13. The ambit, scope and amplitude of the doctrine of promissory estoppel has been evolved in this country over the last quarter of a century through successive decisions of this Court starting with Union of India v. IndoAfghan Agencies Ltd. [(1968) 2 SCR 366 : AIR 1968 SC 718] Reference in this connection may be made with advantage to Century Spg. & Mfg. Co. Ltd. v. Ulhasnagar Municipal Council [(1970) 1 SCC 582 : (1970) 3 SCR 854] ; Motilal Padampat Sugar Mills Co. Ltd. v. State of U.P. [(1979) 2 SCC 409 : 1979 SCC (Tax) 144 : (1979) 2 SCR 641] ; Jit Ram Shiv Kumar v. State of Haryana [(1981) 1 SCC 11 : (1980) 3 SCR 689] ; Union of India v. Godfrey Philips India Ltd. [(1985) 4 SCC 369 : 1986 SCC (Tax) 11] ;

Indian Express Newspapers (Bom) (P) Ltd. v. Union of India [(1985) 1 SCC 641 : 1985 SCC (Tax) 121] ; Pournami Oil Mills v. State of Kerala [1986 Supp SCC 728 : 1987 SCC (Tax) 134] ; Shri Bakul Oil Industries v. State of Gujarat [(1987) 1 SCC 31 : 1987 SCC (Tax) 74 : (1987) 1 SCR 185] ; Asstt. CCT v. Dharmendra Trading Co. [(1988) 3 SCC 570 : 1988 SCC (Tax) 432] ; Amrit Banaspati Co. Ltd. v. State of Punjab [(1992) 2 SCC 411] and Union of India v. Hindustan Development Corpn. [(1993) 3 SCC 499 : JT (1993) 3 SC 15] In Godfrey Philips India Ltd. [(1985) 4 SCC 369 : 1986 SCC (Tax) 11] this Court opined: (SCC p. 388, para 13)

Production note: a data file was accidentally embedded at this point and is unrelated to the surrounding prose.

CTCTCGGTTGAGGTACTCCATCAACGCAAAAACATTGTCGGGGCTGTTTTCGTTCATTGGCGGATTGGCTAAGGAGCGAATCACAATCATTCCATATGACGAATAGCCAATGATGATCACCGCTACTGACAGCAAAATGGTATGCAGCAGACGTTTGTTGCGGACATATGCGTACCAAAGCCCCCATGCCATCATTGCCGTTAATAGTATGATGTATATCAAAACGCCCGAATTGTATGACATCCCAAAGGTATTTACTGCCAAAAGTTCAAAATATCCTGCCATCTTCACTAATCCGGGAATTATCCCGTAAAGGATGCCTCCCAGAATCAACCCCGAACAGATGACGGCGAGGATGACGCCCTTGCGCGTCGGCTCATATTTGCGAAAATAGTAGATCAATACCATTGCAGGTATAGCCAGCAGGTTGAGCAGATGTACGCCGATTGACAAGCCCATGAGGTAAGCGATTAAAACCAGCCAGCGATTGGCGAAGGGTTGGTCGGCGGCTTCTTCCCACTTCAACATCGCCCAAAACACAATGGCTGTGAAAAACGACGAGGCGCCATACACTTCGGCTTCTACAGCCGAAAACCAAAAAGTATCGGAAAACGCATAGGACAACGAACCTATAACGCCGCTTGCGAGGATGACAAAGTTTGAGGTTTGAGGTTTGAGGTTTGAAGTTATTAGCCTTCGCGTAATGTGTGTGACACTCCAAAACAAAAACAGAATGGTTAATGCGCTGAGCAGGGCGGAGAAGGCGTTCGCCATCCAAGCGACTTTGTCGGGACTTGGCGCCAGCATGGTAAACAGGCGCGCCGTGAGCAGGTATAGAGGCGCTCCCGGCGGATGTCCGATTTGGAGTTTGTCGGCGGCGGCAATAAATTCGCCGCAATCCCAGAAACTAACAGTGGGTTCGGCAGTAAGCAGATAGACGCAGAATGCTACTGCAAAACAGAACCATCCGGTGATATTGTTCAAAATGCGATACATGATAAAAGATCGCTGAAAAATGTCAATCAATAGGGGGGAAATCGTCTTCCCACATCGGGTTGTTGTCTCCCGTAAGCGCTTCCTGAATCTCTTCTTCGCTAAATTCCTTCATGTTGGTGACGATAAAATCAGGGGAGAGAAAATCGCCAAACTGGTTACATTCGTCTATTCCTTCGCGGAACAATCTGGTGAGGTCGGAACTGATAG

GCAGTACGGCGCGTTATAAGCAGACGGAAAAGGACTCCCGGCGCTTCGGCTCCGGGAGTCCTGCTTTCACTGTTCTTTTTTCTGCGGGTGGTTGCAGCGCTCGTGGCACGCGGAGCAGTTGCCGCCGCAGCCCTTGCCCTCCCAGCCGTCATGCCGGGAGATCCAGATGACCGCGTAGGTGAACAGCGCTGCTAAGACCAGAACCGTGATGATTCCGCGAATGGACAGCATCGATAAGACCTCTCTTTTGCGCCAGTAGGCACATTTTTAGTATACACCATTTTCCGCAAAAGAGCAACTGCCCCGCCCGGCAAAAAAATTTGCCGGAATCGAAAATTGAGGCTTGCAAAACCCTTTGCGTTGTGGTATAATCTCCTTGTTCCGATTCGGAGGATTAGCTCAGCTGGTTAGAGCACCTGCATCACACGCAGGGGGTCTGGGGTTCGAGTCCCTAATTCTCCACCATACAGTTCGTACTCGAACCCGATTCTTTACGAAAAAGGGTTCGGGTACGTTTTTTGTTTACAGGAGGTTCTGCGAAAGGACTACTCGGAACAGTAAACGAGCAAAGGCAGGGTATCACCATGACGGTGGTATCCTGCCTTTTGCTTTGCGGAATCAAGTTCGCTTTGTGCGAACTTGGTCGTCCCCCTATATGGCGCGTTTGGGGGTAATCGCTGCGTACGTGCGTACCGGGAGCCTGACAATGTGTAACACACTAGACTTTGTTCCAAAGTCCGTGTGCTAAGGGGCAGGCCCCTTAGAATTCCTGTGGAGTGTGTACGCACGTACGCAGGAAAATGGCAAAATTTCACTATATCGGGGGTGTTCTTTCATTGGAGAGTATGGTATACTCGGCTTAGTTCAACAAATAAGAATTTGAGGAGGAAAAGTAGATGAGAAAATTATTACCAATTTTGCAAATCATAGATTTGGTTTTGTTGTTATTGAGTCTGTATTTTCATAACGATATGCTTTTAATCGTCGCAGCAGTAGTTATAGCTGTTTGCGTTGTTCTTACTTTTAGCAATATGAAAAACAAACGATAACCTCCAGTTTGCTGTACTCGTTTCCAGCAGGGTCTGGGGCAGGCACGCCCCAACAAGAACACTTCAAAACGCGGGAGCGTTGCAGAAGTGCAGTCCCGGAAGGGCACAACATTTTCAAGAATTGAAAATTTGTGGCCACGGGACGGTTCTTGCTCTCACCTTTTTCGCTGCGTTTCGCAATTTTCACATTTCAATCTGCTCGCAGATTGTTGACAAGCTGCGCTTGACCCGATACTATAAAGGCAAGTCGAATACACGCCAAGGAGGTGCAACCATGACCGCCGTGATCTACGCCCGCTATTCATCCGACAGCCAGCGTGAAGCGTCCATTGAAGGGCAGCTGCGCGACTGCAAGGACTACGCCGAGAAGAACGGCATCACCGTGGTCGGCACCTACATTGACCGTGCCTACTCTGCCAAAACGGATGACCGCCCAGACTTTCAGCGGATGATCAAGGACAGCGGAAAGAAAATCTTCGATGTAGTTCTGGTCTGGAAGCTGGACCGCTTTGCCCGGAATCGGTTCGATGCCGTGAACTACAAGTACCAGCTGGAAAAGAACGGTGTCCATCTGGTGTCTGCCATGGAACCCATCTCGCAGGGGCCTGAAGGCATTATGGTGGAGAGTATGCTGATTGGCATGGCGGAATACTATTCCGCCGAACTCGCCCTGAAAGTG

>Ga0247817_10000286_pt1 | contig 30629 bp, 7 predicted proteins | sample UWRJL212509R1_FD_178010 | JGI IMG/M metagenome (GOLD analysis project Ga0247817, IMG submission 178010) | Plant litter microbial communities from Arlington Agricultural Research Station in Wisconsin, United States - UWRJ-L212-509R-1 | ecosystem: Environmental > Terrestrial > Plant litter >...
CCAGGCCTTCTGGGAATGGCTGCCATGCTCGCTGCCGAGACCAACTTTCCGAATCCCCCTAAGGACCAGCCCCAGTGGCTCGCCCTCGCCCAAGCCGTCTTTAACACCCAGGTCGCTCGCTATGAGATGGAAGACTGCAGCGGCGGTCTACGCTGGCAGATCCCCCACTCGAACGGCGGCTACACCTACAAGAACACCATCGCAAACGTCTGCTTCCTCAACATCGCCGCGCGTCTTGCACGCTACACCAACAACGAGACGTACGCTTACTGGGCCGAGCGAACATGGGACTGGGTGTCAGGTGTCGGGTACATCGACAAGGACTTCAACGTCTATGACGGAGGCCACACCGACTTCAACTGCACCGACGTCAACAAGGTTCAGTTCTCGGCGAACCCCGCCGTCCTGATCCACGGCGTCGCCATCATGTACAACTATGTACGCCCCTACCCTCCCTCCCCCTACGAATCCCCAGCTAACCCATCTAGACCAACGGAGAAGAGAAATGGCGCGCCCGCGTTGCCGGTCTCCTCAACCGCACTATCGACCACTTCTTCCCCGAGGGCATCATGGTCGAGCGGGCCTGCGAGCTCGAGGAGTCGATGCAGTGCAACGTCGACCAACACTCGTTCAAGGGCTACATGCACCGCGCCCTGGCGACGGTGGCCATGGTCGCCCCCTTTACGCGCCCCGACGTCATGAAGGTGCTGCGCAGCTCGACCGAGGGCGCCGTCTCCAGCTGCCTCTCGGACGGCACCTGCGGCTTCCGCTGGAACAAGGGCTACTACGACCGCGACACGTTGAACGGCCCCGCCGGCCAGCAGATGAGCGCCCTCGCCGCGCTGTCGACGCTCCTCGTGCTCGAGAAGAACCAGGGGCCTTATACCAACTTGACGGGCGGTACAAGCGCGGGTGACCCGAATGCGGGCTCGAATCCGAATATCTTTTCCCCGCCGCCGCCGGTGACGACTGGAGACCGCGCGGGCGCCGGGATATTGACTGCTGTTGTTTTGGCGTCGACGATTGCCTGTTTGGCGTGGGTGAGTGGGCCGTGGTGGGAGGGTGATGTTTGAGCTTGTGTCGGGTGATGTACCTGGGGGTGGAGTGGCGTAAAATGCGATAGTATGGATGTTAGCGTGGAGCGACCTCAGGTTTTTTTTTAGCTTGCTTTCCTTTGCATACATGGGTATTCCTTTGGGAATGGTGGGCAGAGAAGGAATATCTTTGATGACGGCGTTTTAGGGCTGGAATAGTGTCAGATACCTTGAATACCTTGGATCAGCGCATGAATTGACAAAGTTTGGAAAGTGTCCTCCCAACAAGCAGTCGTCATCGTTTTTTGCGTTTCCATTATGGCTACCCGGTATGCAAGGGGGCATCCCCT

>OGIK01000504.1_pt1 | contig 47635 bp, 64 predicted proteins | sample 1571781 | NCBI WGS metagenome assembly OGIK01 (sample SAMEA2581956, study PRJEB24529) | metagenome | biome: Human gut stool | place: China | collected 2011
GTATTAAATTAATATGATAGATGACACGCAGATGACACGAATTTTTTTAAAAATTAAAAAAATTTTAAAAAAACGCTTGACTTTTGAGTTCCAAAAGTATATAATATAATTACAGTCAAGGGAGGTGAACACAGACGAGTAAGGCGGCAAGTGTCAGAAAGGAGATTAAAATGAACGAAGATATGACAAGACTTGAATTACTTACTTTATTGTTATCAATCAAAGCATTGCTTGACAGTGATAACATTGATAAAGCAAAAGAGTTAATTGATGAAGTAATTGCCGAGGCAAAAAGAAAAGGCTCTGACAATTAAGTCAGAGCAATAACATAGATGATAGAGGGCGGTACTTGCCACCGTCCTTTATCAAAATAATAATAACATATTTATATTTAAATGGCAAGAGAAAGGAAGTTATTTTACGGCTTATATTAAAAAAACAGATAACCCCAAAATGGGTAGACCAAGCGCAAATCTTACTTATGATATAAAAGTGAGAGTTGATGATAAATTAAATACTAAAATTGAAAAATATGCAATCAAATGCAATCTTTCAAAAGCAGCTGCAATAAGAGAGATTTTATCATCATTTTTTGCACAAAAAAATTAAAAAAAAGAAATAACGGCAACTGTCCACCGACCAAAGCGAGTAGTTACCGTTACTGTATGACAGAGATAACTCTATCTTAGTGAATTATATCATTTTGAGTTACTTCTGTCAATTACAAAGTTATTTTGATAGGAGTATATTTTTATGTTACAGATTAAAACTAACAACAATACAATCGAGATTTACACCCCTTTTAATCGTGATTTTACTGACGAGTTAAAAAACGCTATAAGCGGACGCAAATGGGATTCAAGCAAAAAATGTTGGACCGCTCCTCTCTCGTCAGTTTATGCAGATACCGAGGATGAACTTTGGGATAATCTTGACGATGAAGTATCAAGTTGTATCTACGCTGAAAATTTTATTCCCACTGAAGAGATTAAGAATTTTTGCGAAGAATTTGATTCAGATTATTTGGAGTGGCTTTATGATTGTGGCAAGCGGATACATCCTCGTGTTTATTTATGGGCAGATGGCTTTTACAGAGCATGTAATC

"We may also point out that the doctrine of promissory estoppel being an equitable doctrine, it must yield when the equity so requires; if it can be shown by the Government or public authority that having regard to the facts as they have transpired, it would be inequitable to hold the Government or public authority to the promise or representation made by it, the Court would not raise an equity in favour of the person to whom the promise or representation is made and enforce the promise or representation against the Government or public authority. The doctrine of promissory estoppel would be displaced in such a case, because on the facts, equity would not require that the Government or public authority should be held bound by the promise or representation made by it."